How Goldcorp managed to decrease complaints about its flagship mine in Mexico

Grievances against Goldcorp’s (TSX:G) (NYSE:GG) Peñasquito gold mine in Mexico have decreased by almost 66 per cent in 2018, said Nelson Núñez, Corporate Social Responsibility Manager for Minera Peñasquito, the Canadian miner’s subsidiary in the Latin American country.

Interviewed by MINING.com, Núñez revealed the strategy behind such accomplishment in an area that has seen its share of protests organized by residents of nearby villages who have demanded jobs, compensation for environmental damages, and clean water for their communities.

Besides complying with some of such demands by, for example, establishing a participatory water monitoring program run in conjunction with the community and building a rural health centre in the town of Cedros, Goldcorp decided to take a more inclusive approach to keep locals happy.

The miner partnered with TechnoServe a US-based, trailblazer non-profit that has experience working in communities near extractive-industry projects and whose motto is to connect people to information, capital, and markets.

Together, the miner and the NPO launched an economic development program for small businesses that has been running for two years now and whose results are starting to show.

In addition to the reduction in complaints and work disruptions, the initiative has helped the company establish a permanent communication channel with those who live in the 25 villages around its almost 46,000-hectare mine in the central Zacatecas state. “This offers the possibility of engaging without conflict and of working together for everyone’s benefit,” Núñez said.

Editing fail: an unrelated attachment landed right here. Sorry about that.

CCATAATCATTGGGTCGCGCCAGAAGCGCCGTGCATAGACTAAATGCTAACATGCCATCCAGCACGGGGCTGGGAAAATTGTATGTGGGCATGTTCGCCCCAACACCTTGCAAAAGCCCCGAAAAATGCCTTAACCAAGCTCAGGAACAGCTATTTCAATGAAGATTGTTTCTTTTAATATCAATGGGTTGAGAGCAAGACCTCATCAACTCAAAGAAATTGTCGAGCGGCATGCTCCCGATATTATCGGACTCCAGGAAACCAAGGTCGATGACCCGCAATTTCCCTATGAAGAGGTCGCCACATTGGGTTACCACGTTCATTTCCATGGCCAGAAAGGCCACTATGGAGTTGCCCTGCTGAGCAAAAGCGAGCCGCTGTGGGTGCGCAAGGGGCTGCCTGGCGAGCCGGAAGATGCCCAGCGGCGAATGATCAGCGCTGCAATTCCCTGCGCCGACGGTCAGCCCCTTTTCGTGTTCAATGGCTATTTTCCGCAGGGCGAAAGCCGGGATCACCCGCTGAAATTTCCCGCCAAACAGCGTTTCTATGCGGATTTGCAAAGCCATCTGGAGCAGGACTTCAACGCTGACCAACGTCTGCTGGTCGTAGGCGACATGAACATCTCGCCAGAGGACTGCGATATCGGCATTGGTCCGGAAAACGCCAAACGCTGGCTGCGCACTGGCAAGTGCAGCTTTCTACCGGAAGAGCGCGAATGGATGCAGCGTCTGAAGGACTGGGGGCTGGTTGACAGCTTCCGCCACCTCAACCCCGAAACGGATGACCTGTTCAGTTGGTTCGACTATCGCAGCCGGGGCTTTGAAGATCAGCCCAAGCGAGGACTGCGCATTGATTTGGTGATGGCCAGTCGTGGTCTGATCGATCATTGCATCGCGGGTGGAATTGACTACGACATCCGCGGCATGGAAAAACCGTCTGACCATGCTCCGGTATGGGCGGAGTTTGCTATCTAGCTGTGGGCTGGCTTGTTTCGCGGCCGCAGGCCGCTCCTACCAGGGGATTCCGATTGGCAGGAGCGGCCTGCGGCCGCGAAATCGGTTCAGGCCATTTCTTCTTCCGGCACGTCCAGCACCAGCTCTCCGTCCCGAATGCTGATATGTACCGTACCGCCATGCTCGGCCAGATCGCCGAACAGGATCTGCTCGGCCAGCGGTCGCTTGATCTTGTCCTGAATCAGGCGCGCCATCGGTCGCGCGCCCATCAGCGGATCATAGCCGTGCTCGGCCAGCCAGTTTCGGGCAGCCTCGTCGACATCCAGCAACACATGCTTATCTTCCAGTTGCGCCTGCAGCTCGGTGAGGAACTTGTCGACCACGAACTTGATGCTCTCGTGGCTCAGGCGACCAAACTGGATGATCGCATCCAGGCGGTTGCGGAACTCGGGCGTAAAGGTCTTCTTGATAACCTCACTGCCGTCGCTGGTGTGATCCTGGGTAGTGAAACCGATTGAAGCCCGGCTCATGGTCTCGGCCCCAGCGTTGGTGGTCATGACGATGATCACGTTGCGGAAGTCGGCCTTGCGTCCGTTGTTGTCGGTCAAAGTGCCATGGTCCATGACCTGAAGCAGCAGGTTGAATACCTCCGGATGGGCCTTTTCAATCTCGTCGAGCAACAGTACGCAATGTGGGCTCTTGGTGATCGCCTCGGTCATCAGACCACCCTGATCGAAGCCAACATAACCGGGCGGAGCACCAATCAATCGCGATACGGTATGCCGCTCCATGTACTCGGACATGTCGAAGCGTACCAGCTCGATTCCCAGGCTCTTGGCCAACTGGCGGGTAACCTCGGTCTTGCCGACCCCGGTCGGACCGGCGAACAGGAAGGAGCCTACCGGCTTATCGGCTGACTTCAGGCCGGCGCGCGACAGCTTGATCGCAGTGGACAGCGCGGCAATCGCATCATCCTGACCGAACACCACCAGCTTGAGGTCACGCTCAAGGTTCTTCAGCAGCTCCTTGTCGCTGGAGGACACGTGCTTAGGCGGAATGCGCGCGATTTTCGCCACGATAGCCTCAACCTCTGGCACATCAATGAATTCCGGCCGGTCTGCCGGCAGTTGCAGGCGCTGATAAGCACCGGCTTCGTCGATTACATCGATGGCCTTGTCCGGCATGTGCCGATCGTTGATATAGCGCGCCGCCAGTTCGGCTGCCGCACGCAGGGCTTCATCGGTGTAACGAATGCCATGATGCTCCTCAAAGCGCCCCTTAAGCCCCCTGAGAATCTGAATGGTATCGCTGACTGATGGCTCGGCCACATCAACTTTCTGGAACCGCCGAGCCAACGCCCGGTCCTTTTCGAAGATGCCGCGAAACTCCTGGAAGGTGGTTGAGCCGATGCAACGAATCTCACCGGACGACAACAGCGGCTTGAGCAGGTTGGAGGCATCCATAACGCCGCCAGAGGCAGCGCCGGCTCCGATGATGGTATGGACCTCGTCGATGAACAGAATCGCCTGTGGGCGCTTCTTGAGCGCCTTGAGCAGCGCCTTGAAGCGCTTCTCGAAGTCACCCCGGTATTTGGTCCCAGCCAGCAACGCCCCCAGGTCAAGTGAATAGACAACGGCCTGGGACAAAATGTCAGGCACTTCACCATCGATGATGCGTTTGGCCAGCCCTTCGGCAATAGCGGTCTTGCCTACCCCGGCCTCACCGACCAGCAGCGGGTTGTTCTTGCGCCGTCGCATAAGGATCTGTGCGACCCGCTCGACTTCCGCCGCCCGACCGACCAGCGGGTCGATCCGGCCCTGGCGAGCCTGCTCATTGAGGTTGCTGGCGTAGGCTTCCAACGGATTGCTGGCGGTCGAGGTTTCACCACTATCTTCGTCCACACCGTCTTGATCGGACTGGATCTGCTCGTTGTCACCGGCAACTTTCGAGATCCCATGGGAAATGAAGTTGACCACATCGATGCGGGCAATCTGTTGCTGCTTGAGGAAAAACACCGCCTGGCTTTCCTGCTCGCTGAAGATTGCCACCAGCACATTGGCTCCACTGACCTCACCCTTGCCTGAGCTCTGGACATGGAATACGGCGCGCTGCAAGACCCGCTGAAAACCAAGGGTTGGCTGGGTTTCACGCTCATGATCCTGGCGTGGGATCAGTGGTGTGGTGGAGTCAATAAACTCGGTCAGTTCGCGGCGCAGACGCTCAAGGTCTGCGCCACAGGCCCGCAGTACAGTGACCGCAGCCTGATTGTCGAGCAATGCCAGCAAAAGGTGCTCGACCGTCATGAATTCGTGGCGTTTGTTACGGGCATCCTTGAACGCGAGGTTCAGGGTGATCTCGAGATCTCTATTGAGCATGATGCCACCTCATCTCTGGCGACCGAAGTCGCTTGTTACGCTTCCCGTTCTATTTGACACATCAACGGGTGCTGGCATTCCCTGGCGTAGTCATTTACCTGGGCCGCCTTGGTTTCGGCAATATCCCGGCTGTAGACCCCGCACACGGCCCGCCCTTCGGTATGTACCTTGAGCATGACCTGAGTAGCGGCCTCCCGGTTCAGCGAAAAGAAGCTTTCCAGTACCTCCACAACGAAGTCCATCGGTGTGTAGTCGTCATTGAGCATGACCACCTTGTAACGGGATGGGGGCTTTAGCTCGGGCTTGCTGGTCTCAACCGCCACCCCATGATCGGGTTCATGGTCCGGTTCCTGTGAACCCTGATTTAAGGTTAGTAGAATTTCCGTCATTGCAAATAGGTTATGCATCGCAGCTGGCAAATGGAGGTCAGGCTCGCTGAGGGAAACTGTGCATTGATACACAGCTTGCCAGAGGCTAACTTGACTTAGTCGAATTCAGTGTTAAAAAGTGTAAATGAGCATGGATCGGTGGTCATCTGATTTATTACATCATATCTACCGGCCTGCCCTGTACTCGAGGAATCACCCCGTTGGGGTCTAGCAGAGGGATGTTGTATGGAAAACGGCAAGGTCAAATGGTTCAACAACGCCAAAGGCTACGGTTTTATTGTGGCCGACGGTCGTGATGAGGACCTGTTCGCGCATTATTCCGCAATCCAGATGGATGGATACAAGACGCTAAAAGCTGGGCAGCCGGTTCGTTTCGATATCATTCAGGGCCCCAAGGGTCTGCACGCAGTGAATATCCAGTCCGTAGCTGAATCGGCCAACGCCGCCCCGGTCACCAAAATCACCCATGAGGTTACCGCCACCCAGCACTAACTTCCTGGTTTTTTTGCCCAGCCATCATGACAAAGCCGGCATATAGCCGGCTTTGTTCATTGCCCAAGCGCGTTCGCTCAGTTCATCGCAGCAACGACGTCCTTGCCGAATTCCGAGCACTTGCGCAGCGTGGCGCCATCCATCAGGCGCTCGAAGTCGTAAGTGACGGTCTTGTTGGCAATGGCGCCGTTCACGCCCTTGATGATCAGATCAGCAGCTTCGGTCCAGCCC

From bakeries to clean-water distributors

Sandra and Epifanía run a bakery that is currently making $5,000 a month in sales but, according to Juan Carlos Thomas, Global Entrepreneurship Director for TechnoServe, just a couple of years ago their average was $200 in monthly sales.

When the miner and the NPO called for applications to their program, the women signed up and were selected together with other 140 individual participants. For nine months, they were trained in the arts of studying the local market, identifying new opportunities, developing an action plan to capture such opportunities, and cultivating the skills needed to carry out the plans.

“Now they have improved the product display in their shop and created a distribution network
to reach different villages and sell their products in shops and cafeterias. Goldcorp also provided seed money, which Sandra and Epifanía used to purchase better baking equipment and expand their operations,” Thomas said.

The executive explained that the seed money is provided by the end of the training and it ranges between $5,000 and $15,000. Goldcorp’s total investment in this program adds up to $1 million.

Most of the businesses become suppliers for Peñasquito, as there are parts of the training program focused on easing their way into the mine’s supply chain or that of its big suppliers. “To take one example, Sandra and Epifanía’s bakery sells bread and other products to contractors working for the mine,” Thomas said.

However, the executive emphasized that keeping in mind that the mine’s supply chain is capable of hiring only so many people, one of the goals of the project is to help the residents of the nearby communities look beyond the mine, to other potential sources of income.

They are also trying to promote enterprises that, through innovative approaches, address the area’s most urgent need, that of clean drinking water. “Entrepreneurs have started businesses to purify and package drinking water locally, so it doesn’t have to be brought from some far-away bottling plant,” Thomas revealed.

On average, out of 56 businesses represented in the first cohort, 39 were new and 17 were already established companies. Although there is little data from the former, the executives interviewed said that total revenues for the latter -such as Sandra and Epifanía’s shop- rose by more than 50 per cent.

“In rural communities like those that the project reach, this marks a really significant change. And when we measure again later this year, we expect many businesses will have more than doubled their sales,” the managers said.